Andrew Capets’ initial interest in World War I was finding out more about his grandfather’s unit, the 313th Machine Gun Battalion.
That research led the North Huntingdon resident and amateur historian to write “Good War, Great Men,” which focused on his grandfather’s battalion and its exploits. That included fighting in the Meuse-Argonne Offensive, in which more than 26,000 American soldiers died.
Now, he has joined with a Nebraska man on a new WWI project: creating a searchable database of soldiers’ burial cards, some of which will be linked to a digital map showing where those soldiers are buried.
“We were both part of a World War I group on Facebook,” said Capets.
“If one of us is looking for some information, we’ll talk with other members.”
Capets connected with Weldon Hoppe of Colon, Neb., who had recently returned from France, where researched two men from his hometown who died in the Meuse-Argonne Offensive.
Both men had made frustrating, incomplete discoveries in the National Archives. Capets found a database of burial cards for WWI soldiers, but they were simply scanned, rather than fully digitized.
“You couldn’t search them for, say, a specific name,” Capets said.
Around the same time, Hoppe came across four books showing burial plots for WWI soldiers, “but they weren’t in any specific order, either,” he said. “But they had coordinates on them. I work for an engineering firm that does a lot of mapping, so I transcribed the coordinate information and put it on a GIS map so you can visually see where they all are.”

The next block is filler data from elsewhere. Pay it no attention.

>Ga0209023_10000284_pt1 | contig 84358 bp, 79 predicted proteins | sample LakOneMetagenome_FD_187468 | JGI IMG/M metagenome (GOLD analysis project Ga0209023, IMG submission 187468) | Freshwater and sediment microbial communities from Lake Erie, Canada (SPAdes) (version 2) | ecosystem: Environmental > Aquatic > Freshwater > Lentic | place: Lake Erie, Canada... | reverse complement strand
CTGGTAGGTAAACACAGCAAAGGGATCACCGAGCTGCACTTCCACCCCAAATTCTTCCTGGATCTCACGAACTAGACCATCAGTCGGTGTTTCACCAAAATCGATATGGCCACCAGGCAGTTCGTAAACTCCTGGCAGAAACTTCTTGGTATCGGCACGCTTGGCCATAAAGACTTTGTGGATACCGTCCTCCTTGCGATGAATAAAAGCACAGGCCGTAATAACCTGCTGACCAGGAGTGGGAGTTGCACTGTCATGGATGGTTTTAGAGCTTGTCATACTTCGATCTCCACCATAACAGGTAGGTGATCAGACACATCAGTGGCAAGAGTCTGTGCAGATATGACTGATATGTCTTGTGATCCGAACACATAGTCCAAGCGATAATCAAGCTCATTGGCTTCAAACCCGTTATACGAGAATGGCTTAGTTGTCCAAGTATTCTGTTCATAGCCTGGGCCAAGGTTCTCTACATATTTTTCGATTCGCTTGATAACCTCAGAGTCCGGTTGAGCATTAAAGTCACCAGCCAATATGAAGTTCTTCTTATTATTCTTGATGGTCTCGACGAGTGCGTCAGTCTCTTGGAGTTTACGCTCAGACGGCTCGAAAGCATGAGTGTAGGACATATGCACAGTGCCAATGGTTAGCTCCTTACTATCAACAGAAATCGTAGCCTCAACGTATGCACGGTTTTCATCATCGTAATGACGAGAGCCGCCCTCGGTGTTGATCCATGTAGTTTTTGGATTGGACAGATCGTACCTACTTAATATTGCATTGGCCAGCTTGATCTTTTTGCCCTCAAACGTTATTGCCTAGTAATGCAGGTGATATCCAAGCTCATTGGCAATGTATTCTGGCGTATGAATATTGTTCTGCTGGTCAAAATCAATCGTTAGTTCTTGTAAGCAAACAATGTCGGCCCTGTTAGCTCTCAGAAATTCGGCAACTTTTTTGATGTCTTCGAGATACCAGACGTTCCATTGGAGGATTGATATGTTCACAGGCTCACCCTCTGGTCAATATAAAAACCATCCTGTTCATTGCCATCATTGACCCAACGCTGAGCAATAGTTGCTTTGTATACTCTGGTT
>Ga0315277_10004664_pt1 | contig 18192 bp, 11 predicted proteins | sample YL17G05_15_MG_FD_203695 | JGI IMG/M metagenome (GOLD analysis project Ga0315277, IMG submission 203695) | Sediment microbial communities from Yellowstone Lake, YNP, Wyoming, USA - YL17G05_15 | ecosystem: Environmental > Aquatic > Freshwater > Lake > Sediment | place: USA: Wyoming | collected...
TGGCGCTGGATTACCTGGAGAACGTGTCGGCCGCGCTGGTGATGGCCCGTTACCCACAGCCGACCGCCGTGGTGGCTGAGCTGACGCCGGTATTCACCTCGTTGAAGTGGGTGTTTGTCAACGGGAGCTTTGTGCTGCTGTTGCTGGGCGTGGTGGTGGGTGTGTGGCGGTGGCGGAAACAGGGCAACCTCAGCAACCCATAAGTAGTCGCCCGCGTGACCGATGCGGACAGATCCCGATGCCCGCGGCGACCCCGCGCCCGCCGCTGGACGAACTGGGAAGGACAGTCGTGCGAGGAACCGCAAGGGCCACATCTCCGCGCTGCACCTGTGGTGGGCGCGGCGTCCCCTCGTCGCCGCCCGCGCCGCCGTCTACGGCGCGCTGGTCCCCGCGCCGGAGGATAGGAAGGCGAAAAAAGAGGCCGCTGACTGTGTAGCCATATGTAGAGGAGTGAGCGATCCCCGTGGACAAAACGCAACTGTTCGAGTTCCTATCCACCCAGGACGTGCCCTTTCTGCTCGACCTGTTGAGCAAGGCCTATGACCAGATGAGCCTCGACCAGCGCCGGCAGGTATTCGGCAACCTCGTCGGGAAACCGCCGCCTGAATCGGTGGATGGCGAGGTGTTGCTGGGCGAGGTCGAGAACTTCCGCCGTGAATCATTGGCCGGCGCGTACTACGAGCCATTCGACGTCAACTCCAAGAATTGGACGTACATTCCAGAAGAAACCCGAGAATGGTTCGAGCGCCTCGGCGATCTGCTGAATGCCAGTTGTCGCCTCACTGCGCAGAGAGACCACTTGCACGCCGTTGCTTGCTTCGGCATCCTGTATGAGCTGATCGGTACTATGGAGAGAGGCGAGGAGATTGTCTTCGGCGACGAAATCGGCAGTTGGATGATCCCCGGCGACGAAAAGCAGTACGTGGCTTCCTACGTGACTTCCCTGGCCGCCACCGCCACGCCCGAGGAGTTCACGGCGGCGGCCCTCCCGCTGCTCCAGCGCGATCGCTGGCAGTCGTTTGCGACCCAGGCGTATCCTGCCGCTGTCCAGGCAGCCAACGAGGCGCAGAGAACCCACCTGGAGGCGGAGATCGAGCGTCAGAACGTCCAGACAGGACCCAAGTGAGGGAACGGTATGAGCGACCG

Hoppe reached out to Capets through the Facebook group, and their undertakings have been mutually beneficial.
“We thought there had to be a better way (to find specific information),” Capets said. “Weldon came across the Zooniverse website, and pitched this idea to them.”
One of the deciding factors was the backing of a few organizations such as Fold3, which is owned by Ancestry.com and creates a sort of military family tree that veterans and others can search.
While Capets and a group of volunteers are building a fully searchable database using the burial cards, Hoppe is attaching that information to interactive maps of burial plots.
“What’s fascinating to me about the burial cards is that some of these men were buried two, three, even four times,” Capets said. “They were buried on the battlefield, they were maybe moved to a ‘concentration cemetery’ (for foreign soldiers), then sometimes moved to another cemetery, whether it was an American cemetery overseas or back in the U.S.”
Work on the burial cards is almost 40% complete, and Capets said he welcomes volunteers.
“Particularly now with the pandemic, there are a lot of younger people looking for service hours for groups like Boy Scouts, National Honor Society or JROTC,” he said. “I think it’s an ideal opportunity to safely do some service work and help this project.”
About 2,800 volunteers have worked on the project so far, Capets said.
“These projects help one another,” he said. “We’re taking data from these burial cards and mapping it, and you start to get a bigger picture of where some of the battles were and where some of these men fell.”
For more, or to volunteer, visit Zooniverse.org, click on “Projects” and type “burial cards” into the search box.
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